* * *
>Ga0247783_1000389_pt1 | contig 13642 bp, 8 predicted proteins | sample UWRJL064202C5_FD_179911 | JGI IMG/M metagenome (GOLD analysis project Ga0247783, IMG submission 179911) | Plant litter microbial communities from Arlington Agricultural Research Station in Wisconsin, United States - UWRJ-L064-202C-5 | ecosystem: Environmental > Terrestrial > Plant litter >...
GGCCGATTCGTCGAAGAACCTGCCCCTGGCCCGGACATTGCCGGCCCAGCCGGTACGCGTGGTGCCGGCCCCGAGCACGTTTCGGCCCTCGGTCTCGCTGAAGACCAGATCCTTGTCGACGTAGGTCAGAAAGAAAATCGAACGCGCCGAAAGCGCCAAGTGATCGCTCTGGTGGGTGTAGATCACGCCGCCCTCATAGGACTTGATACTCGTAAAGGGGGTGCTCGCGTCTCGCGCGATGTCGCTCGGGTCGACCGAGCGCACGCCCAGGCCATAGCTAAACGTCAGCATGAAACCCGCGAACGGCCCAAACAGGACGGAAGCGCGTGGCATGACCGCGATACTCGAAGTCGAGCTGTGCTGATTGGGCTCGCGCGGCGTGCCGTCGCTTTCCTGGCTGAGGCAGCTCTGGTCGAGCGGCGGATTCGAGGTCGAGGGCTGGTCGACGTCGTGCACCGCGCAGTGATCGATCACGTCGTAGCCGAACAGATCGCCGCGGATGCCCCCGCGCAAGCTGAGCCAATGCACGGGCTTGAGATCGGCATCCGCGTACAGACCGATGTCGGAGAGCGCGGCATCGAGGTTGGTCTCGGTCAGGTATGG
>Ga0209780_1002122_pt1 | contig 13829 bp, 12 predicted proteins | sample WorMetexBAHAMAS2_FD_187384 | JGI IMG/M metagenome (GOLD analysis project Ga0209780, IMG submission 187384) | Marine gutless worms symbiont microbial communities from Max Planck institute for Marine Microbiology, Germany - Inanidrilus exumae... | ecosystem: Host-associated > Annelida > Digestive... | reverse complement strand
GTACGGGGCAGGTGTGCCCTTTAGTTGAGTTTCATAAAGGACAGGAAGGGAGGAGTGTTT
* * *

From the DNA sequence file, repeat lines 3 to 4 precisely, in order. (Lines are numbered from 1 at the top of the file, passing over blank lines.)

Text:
>Ga0209780_1002122_pt1 | contig 13829 bp, 12 predicted proteins | sample WorMetexBAHAMAS2_FD_187384 | JGI IMG/M metagenome (GOLD analysis project Ga0209780, IMG submission 187384) | Marine gutless worms symbiont microbial communities from Max Planck institute for Marine Microbiology, Germany - Inanidrilus exumae... | ecosystem: Host-associated > Annelida > Digestive... | reverse complement strand
GTACGGGGCAGGTGTGCCCTTTAGTTGAGTTTCATAAAGGACAGGAAGGGAGGAGTGTTT